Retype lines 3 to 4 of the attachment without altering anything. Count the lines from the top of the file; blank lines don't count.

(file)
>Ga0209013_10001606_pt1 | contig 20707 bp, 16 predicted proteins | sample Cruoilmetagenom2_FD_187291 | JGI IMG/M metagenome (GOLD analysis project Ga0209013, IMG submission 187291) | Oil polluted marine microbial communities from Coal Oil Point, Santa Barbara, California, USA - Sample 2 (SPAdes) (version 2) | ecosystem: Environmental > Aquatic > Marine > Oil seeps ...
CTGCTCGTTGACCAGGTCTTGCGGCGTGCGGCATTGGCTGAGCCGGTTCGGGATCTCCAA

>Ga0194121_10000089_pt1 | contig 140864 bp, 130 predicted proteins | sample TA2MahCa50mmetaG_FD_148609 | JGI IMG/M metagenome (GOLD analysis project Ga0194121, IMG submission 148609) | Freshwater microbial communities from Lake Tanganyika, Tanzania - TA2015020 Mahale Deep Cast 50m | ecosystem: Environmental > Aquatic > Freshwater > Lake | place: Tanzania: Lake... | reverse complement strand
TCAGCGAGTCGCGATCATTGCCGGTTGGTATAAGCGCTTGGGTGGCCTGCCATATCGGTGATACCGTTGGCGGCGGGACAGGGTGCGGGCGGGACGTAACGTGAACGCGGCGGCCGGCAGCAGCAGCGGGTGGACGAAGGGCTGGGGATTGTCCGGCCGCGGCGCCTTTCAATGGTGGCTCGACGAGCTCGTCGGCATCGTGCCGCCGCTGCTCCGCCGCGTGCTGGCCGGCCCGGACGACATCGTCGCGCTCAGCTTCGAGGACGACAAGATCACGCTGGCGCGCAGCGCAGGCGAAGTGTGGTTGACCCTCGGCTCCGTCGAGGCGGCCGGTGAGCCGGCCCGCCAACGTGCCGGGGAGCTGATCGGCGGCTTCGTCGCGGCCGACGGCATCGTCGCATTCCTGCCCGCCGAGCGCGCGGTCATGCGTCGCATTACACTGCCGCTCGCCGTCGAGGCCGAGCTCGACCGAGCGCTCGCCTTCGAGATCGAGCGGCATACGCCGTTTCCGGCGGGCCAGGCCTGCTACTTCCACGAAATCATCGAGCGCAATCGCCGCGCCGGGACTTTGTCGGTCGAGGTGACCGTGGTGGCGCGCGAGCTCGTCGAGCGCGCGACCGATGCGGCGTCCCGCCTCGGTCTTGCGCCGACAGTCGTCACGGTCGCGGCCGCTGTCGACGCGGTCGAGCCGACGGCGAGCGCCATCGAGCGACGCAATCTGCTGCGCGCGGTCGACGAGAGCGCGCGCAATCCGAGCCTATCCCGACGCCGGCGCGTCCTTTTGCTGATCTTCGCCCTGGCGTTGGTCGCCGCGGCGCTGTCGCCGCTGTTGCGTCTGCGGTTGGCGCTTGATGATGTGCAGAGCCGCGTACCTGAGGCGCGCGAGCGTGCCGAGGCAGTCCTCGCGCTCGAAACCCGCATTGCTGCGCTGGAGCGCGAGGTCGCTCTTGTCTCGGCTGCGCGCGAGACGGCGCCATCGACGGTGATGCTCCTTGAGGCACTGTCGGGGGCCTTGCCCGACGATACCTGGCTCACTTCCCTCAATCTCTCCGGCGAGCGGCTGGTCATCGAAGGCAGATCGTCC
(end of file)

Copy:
>Ga0194121_10000089_pt1 | contig 140864 bp, 130 predicted proteins | sample TA2MahCa50mmetaG_FD_148609 | JGI IMG/M metagenome (GOLD analysis project Ga0194121, IMG submission 148609) | Freshwater microbial communities from Lake Tanganyika, Tanzania - TA2015020 Mahale Deep Cast 50m | ecosystem: Environmental > Aquatic > Freshwater > Lake | place: Tanzania: Lake... | reverse complement strand
TCAGCGAGTCGCGATCATTGCCGGTTGGTATAAGCGCTTGGGTGGCCTGCCATATCGGTGATACCGTTGGCGGCGGGACAGGGTGCGGGCGGGACGTAACGTGAACGCGGCGGCCGGCAGCAGCAGCGGGTGGACGAAGGGCTGGGGATTGTCCGGCCGCGGCGCCTTTCAATGGTGGCTCGACGAGCTCGTCGGCATCGTGCCGCCGCTGCTCCGCCGCGTGCTGGCCGGCCCGGACGACATCGTCGCGCTCAGCTTCGAGGACGACAAGATCACGCTGGCGCGCAGCGCAGGCGAAGTGTGGTTGACCCTCGGCTCCGTCGAGGCGGCCGGTGAGCCGGCCCGCCAACGTGCCGGGGAGCTGATCGGCGGCTTCGTCGCGGCCGACGGCATCGTCGCATTCCTGCCCGCCGAGCGCGCGGTCATGCGTCGCATTACACTGCCGCTCGCCGTCGAGGCCGAGCTCGACCGAGCGCTCGCCTTCGAGATCGAGCGGCATACGCCGTTTCCGGCGGGCCAGGCCTGCTACTTCCACGAAATCATCGAGCGCAATCGCCGCGCCGGGACTTTGTCGGTCGAGGTGACCGTGGTGGCGCGCGAGCTCGTCGAGCGCGCGACCGATGCGGCGTCCCGCCTCGGTCTTGCGCCGACAGTCGTCACGGTCGCGGCCGCTGTCGACGCGGTCGAGCCGACGGCGAGCGCCATCGAGCGACGCAATCTGCTGCGCGCGGTCGACGAGAGCGCGCGCAATCCGAGCCTATCCCGACGCCGGCGCGTCCTTTTGCTGATCTTCGCCCTGGCGTTGGTCGCCGCGGCGCTGTCGCCGCTGTTGCGTCTGCGGTTGGCGCTTGATGATGTGCAGAGCCGCGTACCTGAGGCGCGCGAGCGTGCCGAGGCAGTCCTCGCGCTCGAAACCCGCATTGCTGCGCTGGAGCGCGAGGTCGCTCTTGTCTCGGCTGCGCGCGAGACGGCGCCATCGACGGTGATGCTCCTTGAGGCACTGTCGGGGGCCTTGCCCGACGATACCTGGCTCACTTCCCTCAATCTCTCCGGCGAGCGGCTGGTCATCGAAGGCAGATCGTCC